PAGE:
Binders used in the present invention can be selected from well known natural or synthetic resins such as gelatin, poly(vinyl acetal), poly(vinyl chloride), poly(vinyl acetate), cellulose acetate, polyolefins, polyesters, polystyrene, polyacrylonitrile and polycarbonates. Copolymers and terpolymers may also be used. Preferred polymers are polyvinyl butyral, butyl ethyl cellulose, methacrylate copolymer, maleic anhydride ester copolymer, polystyrene and butadiene/styrene copolymer. Two or more of these polymers can be used in combination, if required. The polymers are used in an amount sufficient to hold other components in the polymer, namely, they are used in an effective range to function as a binder. Those skilled in the art can appropriately determine the effective range. In order to hold at least the organic silver salt, a guide of the proportion of the binder to the organic silver salt may preferably range from 15:1 to 1:2, more preferably from 8:1 to 1:1.

At least one of layers constituting the image-forming layer of the present invention is preferably an image-forming layer containing at least 50% by weight of polymer latex described below based on the total binder thereof (hereinafter in the specification, such an image-forming layer is referred to as the “image-forming layer of the present invention”, and the polymer latex used for the binder is referred to as the “polymer latex of the present invention”). The polymer latex may be used not only in the image-forming layer, but in a protective layer and a backing layer. When the heat-developable photographic material of the present invention is used for printing in which a dimensional change causes a problem, the polymer latex needs to be used also in the protective layer and the backing layer. The term “polymer latex” used herein means a material comprising water-insoluble hydrophobic polymer fine particles dispersed in a water-soluble dispersion medium. As for a dispersion state, the polymers may be those emulsified in a dispersion medium, those obtained by an emulsion-polymerization, or those obtained by a micell dispersion, or those having a partially hydrophilic structure in their molecule so as to allow molecular dispersion of the molecular chain. The polymer latex for use in the present invention is described in Gosei Jushi Emulsion (Synthetic Resin Emulsion), compiled by Taira Okuda and Hiroshi Inagaki, issued by Kobunshi Kanko Kai (1978), Gosei Latex no Oyo (Application of Synthetic Latex), compiled by Takaaki Sugimura, Yasuo Kataoka, Souichi Suzuki and Keiji Kasahara, issued by Kobunshi Kanko Kai (1993), and Soichi Muroi, Gosei Latex no Kagaku (Chemistry of Synthetic Latex), Kobunshi Kanko Kai (1970) and the like. The dispersion particles preferably have an average particle size of from 1 to 50,000 nm, more preferably from 5 to 1,000 nm. The particle size distribution of the dispersed particles is not particularly limited, and the dispersed particles may have a broad particle size distribution or a monodisperse particle size distribution.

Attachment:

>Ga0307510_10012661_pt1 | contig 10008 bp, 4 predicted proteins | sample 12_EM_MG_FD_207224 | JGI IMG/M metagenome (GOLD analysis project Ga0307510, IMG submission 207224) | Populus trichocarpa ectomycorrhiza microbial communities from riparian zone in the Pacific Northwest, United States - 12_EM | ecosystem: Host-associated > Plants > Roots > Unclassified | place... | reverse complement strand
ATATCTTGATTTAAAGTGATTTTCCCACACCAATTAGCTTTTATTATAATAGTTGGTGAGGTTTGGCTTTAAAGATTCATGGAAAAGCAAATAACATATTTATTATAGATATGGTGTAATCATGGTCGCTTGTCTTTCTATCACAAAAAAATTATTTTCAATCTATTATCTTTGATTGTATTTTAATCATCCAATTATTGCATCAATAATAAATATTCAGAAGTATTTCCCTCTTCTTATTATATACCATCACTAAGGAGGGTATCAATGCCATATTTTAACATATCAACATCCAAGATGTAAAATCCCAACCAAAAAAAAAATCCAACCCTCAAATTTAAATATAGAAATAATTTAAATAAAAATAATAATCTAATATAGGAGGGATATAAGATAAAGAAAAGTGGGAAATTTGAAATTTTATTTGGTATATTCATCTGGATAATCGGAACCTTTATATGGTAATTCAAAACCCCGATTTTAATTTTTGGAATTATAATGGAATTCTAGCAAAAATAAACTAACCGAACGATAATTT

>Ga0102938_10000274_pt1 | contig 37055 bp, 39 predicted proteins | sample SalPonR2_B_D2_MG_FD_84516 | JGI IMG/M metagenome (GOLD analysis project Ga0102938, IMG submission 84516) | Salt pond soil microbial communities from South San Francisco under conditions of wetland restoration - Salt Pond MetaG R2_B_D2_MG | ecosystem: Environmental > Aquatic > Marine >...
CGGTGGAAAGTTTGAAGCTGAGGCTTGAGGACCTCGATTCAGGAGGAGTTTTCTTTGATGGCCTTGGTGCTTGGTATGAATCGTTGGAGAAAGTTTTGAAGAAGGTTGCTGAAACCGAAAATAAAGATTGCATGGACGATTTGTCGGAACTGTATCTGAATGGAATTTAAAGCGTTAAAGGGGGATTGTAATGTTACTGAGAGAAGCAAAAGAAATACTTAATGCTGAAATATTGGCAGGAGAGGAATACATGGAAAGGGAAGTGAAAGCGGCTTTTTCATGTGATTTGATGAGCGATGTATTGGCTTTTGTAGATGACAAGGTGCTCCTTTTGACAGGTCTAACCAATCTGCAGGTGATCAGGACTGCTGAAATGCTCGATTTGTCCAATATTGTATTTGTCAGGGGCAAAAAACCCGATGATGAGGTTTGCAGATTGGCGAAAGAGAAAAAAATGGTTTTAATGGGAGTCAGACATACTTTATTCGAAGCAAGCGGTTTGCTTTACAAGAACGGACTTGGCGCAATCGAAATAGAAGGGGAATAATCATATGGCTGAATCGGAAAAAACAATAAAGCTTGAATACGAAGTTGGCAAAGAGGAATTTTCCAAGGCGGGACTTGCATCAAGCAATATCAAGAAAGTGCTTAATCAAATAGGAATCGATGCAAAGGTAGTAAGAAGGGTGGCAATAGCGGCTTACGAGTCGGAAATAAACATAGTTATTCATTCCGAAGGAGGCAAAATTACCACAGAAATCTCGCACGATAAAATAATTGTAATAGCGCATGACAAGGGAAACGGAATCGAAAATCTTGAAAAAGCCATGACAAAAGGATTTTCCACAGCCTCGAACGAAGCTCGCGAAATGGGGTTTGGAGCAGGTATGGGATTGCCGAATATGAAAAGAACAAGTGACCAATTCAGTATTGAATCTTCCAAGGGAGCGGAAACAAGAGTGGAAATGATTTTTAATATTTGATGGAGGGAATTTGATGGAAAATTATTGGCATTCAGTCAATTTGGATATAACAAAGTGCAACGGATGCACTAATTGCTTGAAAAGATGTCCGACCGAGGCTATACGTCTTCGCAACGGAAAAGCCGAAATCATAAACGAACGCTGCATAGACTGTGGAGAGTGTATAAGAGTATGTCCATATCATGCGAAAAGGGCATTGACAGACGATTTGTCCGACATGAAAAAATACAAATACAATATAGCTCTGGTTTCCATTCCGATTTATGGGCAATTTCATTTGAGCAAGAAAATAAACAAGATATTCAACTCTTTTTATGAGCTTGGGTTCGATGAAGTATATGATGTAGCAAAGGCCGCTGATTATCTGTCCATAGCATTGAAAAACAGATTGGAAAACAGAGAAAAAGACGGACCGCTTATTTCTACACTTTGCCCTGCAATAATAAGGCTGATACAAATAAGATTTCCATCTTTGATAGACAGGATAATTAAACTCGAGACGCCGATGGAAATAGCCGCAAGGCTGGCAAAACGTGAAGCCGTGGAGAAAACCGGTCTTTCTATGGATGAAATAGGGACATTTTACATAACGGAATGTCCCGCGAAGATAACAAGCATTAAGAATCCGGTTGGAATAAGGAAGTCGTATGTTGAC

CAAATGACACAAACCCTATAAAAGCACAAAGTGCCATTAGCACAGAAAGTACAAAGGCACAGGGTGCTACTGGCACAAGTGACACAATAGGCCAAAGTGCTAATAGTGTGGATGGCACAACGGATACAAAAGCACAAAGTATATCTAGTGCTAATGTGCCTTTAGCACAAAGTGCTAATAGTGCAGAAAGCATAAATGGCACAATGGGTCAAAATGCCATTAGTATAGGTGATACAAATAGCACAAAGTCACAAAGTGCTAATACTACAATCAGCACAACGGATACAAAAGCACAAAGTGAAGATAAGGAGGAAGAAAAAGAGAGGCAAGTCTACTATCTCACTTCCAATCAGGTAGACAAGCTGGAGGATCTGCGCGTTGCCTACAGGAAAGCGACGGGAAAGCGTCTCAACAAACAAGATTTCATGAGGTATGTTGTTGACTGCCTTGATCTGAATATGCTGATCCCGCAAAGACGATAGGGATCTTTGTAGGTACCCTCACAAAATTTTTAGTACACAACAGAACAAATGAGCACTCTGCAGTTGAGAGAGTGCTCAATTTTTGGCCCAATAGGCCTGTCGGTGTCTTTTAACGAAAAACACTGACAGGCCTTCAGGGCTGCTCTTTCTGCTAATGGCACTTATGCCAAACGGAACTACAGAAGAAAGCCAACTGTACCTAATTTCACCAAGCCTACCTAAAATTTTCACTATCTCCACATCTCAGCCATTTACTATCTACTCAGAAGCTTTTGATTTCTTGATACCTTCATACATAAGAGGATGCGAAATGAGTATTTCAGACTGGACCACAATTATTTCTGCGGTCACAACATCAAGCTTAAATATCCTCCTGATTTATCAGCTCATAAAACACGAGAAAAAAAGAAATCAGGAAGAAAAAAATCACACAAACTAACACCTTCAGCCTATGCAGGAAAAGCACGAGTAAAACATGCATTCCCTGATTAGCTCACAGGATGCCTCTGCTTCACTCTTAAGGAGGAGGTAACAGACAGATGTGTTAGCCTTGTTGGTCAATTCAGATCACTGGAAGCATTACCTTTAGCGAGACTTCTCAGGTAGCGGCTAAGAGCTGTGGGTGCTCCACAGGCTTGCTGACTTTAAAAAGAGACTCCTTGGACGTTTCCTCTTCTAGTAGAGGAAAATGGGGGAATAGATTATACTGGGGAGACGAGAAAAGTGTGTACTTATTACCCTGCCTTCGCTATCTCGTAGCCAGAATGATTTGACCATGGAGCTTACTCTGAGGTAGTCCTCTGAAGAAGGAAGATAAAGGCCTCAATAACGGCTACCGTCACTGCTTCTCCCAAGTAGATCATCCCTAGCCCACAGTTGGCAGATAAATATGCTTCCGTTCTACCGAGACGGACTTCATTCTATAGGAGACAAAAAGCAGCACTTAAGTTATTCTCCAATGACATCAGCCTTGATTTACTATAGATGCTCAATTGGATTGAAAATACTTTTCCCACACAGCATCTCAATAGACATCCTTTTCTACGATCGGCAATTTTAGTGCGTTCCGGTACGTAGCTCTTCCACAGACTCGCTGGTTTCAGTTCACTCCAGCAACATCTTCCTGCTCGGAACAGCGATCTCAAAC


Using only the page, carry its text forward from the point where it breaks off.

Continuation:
As the polymer latex used for the present invention, a so-called core/shell type latex may be used, as well as the normal polymer latex having a uniform structure. Where the core/shell latex is used, preferable properties may sometimes be obtained when a core and a shell have different glass transition temperatures.

The polymer latexes used as the binders for a protective layer, a backing layer, and an image-forming layer in the present invention have different respective preferred ranges of glass transition temperature (Tg). For the image-forming layer, the glass transition temperature is preferably 40° C. or lower, more preferably from −30° C. to 40° C. to accelerate the diffusion of the photographically useful materials during the heat development. For the protective layer and the backing layer, the glass transition temperature is preferably 25° C. to 70° C. to protect from damages by contact with various instruments.

The polymer latex for use in the present invention preferably has a minimum film-forming temperature (MFT) of from −30 to 90° C., more preferably from 0 to 70° C. In order to control the minimum film-forming temperature, a film-forming aid may be added. The film-forming aid is also called a plasticizer and is an organic compound (usually an organic solvent) capable of decreasing the minimum film-forming temperature of the polymer latex. Such organic compounds are described in, for example, Souichi Muroi, Gosei Latex no Kagaku (Chemistry of Synthetic Latex), Kobunshi Kanko Kai (1970) mentioned above.